Living in the Age of Rhetoric – Challenges for mediators

The term “rhetoric” has changed its meaning over time. According to the Oxford English Dictionary it has its origins in Greek antiquity and was defined by Aristotle to mean: the faculty of observing in any given case the available means of persuasion” and since the mastery of art was necessary for victory in a case at law or for passage of proposals in the assembly or for fame as a speaker in civil ceremonies, he called it “a combination of the science of logic and of the ethical branch of politics.” Rhetoric typically provided heuristics for understanding, discovering, and developing arguments for particular situations, such as Aritstotle’s three persuasive audience appeals: logos, pathos and ethos. the five canons of rhetoric of phases of developing a persuasive speech were first codified in classical Rome: invention, arrangement, style, memory and delivery.

In modern usage, the word “rhetoric” has come to mean language designed to have a persuasive or impressive effect, but which is often regarded as lacking in sincerity or meaningful content. The Oxford English Dictionary uses the example: “All we hear from the opposition is meaningless rhetoric.” It is in this latter context that the the word is used in this post.

The problem of rhetoric in dispute resolution discourse was encapsulated in a recent story which appeared in the morning media of 19th July 2019, when it was reported that residents have been prevented from occupying a fourth Sydney apartment building because of safety concerns with respect to toxic substances on the land including heavy metals, hydrocarbons, asbestos and contaminated ground water. the problem, according to a City of Sydney spokesperson, is that the developer had not complied with the conditions of the development consent requiring it to remediate the site before commencing construction work. The Council understands that this is “…a most frustrating situation for all terrace and apartment owners.”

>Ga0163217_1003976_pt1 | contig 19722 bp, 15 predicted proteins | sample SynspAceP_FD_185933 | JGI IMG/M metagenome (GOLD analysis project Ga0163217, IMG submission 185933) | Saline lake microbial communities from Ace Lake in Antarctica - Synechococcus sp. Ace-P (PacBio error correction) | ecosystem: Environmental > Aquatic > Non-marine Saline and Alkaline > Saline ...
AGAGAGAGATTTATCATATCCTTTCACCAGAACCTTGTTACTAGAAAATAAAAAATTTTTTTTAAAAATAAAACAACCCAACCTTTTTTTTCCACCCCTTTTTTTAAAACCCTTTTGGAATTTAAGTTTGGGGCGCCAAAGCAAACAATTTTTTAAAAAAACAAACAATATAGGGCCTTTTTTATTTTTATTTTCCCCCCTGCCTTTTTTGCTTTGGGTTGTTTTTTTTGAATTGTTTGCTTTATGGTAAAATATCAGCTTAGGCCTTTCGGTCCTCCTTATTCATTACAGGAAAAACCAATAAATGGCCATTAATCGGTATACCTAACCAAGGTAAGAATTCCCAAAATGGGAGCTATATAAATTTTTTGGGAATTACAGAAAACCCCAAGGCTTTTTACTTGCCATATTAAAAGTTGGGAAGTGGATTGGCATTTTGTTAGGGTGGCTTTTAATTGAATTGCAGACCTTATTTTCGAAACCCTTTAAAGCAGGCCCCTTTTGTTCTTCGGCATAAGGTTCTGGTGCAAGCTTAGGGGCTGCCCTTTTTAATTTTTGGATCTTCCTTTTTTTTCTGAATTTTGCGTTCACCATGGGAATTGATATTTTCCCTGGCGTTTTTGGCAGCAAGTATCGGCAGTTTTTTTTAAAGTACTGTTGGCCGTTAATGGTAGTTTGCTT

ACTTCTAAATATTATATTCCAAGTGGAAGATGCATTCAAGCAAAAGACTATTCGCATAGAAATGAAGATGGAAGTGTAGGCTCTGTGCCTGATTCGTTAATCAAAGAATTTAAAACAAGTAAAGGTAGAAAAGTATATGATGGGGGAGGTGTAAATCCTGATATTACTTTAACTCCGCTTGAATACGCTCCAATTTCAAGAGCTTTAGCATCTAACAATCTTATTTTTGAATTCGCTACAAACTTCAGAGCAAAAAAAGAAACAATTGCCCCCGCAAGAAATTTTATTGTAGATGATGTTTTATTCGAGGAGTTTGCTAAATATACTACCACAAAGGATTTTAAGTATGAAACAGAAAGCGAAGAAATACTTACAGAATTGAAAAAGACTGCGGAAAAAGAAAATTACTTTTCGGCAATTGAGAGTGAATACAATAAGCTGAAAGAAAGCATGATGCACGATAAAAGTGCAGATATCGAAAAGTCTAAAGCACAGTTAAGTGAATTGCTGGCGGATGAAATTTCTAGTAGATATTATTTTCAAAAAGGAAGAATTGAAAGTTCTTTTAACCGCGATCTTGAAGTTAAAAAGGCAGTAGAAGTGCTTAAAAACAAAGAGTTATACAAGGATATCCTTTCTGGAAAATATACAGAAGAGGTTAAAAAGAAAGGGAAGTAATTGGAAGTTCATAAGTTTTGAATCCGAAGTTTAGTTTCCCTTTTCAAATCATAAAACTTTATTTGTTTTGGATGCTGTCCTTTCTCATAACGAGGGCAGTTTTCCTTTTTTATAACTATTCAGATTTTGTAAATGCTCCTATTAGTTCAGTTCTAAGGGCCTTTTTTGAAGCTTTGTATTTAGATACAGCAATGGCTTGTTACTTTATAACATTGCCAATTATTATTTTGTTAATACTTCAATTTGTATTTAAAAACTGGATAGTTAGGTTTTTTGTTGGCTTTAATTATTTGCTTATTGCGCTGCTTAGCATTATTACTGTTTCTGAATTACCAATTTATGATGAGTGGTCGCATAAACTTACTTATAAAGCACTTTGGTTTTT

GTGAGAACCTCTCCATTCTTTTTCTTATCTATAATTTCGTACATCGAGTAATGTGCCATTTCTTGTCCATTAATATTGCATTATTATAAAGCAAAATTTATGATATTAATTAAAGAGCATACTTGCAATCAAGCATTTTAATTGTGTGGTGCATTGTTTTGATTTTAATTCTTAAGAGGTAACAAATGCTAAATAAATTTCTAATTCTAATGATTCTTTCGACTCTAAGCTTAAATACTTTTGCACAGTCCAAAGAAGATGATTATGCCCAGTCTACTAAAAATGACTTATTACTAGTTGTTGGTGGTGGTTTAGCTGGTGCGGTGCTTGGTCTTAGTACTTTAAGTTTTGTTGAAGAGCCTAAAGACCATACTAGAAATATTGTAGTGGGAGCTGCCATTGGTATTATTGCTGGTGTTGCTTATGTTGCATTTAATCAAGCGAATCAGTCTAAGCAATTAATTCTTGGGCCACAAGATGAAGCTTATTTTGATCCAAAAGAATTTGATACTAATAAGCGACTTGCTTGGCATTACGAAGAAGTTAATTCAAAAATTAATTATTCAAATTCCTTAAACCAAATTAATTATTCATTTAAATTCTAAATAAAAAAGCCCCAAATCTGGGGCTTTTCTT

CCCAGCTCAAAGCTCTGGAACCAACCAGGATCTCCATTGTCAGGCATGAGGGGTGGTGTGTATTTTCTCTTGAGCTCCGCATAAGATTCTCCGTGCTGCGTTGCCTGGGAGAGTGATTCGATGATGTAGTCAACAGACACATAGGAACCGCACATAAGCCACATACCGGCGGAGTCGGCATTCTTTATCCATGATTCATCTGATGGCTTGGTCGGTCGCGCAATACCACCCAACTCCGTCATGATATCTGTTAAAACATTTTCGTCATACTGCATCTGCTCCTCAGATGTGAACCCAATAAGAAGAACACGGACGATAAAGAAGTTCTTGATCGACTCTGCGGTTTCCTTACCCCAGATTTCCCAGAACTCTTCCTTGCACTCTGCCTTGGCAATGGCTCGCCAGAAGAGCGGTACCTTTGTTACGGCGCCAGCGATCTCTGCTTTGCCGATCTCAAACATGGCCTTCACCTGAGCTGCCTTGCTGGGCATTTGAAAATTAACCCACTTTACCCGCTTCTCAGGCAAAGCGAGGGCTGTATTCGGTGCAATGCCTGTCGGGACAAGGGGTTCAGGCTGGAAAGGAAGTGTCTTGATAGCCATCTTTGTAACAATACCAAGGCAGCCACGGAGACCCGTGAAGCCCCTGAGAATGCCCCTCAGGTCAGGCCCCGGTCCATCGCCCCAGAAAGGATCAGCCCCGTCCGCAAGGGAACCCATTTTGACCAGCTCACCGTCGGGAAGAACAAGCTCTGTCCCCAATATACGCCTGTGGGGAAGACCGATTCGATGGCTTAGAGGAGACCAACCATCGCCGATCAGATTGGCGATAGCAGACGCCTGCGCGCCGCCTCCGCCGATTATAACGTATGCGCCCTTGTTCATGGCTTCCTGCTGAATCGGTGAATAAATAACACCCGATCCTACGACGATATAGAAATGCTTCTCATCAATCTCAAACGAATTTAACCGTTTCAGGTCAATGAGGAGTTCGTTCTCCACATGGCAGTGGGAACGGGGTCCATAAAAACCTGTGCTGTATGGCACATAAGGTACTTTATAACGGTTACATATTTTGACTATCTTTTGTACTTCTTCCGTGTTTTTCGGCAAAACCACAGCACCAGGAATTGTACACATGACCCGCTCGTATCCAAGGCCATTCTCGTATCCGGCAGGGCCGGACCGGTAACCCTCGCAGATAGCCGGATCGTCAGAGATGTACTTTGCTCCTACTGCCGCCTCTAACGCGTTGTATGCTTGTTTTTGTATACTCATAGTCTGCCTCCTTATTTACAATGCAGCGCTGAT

The developer’s website marketing material claims that the property comprises “…amongst the most desirable residences ever to grace (the suburb’s) leafy village streets” and that (the Company) enjoys “…a strong reputation in all facets of property development” established over the past 15 years describing this as its “flagship” project. To consumers who continue to live in rented premises, have their goods and furniture in storage and have extended their mortgages while they await completion of their new homes, this is no doubt all rhetoric which serves only to rub salt into the wound and inflame hostilities.

To exacerbate matters it appears that, in answer to complaints about the long delays in completing the project (now fifteen months overdue for completion), the developer had misrepresented that the cause of the delay was due to “unforeseen planning issues” without disclosing the truth that it had failed to remediate the contaminated soil prior to commencing consruction as the Council required.